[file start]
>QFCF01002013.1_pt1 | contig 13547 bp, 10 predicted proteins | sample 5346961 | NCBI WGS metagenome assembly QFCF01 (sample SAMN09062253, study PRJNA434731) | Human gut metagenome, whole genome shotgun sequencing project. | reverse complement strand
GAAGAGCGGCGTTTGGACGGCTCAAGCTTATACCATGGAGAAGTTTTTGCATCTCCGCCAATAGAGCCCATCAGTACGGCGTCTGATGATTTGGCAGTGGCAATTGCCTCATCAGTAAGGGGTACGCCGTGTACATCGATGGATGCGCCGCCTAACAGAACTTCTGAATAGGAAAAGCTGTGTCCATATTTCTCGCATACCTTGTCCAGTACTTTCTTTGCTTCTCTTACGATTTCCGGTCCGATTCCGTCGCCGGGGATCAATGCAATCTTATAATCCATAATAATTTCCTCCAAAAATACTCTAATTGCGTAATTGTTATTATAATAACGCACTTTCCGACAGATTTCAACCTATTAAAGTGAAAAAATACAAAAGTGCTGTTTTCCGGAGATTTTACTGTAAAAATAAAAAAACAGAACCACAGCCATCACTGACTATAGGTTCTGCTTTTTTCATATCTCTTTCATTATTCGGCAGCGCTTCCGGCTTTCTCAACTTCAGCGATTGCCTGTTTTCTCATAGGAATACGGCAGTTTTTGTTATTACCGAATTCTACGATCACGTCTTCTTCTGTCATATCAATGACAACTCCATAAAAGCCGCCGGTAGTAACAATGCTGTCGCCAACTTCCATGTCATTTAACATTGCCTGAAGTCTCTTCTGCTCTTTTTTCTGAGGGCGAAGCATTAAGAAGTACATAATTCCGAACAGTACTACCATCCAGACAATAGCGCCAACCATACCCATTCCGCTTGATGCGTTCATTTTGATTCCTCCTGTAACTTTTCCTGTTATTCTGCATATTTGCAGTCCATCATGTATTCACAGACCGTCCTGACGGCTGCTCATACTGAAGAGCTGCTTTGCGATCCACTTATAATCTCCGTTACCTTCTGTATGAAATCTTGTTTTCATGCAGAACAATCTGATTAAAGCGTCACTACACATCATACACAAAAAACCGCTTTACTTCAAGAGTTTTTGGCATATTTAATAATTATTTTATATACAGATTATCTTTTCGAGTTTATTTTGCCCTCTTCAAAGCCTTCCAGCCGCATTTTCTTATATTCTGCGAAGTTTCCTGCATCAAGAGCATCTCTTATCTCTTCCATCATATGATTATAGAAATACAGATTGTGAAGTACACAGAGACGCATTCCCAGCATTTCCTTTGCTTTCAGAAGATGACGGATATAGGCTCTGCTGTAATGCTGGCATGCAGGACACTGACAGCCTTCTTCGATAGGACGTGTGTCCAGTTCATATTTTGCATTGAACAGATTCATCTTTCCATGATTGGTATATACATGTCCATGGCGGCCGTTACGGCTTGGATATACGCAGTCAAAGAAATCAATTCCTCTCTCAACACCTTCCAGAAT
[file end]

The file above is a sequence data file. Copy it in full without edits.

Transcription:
>QFCF01002013.1_pt1 | contig 13547 bp, 10 predicted proteins | sample 5346961 | NCBI WGS metagenome assembly QFCF01 (sample SAMN09062253, study PRJNA434731) | Human gut metagenome, whole genome shotgun sequencing project. | reverse complement strand
GAAGAGCGGCGTTTGGACGGCTCAAGCTTATACCATGGAGAAGTTTTTGCATCTCCGCCAATAGAGCCCATCAGTACGGCGTCTGATGATTTGGCAGTGGCAATTGCCTCATCAGTAAGGGGTACGCCGTGTACATCGATGGATGCGCCGCCTAACAGAACTTCTGAATAGGAAAAGCTGTGTCCATATTTCTCGCATACCTTGTCCAGTACTTTCTTTGCTTCTCTTACGATTTCCGGTCCGATTCCGTCGCCGGGGATCAATGCAATCTTATAATCCATAATAATTTCCTCCAAAAATACTCTAATTGCGTAATTGTTATTATAATAACGCACTTTCCGACAGATTTCAACCTATTAAAGTGAAAAAATACAAAAGTGCTGTTTTCCGGAGATTTTACTGTAAAAATAAAAAAACAGAACCACAGCCATCACTGACTATAGGTTCTGCTTTTTTCATATCTCTTTCATTATTCGGCAGCGCTTCCGGCTTTCTCAACTTCAGCGATTGCCTGTTTTCTCATAGGAATACGGCAGTTTTTGTTATTACCGAATTCTACGATCACGTCTTCTTCTGTCATATCAATGACAACTCCATAAAAGCCGCCGGTAGTAACAATGCTGTCGCCAACTTCCATGTCATTTAACATTGCCTGAAGTCTCTTCTGCTCTTTTTTCTGAGGGCGAAGCATTAAGAAGTACATAATTCCGAACAGTACTACCATCCAGACAATAGCGCCAACCATACCCATTCCGCTTGATGCGTTCATTTTGATTCCTCCTGTAACTTTTCCTGTTATTCTGCATATTTGCAGTCCATCATGTATTCACAGACCGTCCTGACGGCTGCTCATACTGAAGAGCTGCTTTGCGATCCACTTATAATCTCCGTTACCTTCTGTATGAAATCTTGTTTTCATGCAGAACAATCTGATTAAAGCGTCACTACACATCATACACAAAAAACCGCTTTACTTCAAGAGTTTTTGGCATATTTAATAATTATTTTATATACAGATTATCTTTTCGAGTTTATTTTGCCCTCTTCAAAGCCTTCCAGCCGCATTTTCTTATATTCTGCGAAGTTTCCTGCATCAAGAGCATCTCTTATCTCTTCCATCATATGATTATAGAAATACAGATTGTGAAGTACACAGAGACGCATTCCCAGCATTTCCTTTGCTTTCAGAAGATGACGGATATAGGCTCTGCTGTAATGCTGGCATGCAGGACACTGACAGCCTTCTTCGATAGGACGTGTGTCCAGTTCATATTTTGCATTGAACAGATTCATCTTTCCATGATTGGTATATACATGTCCATGGCGGCCGTTACGGCTTGGATATACGCAGTCAAAGAAATCAATTCCTCTCTCAACACCTTCCAGAAT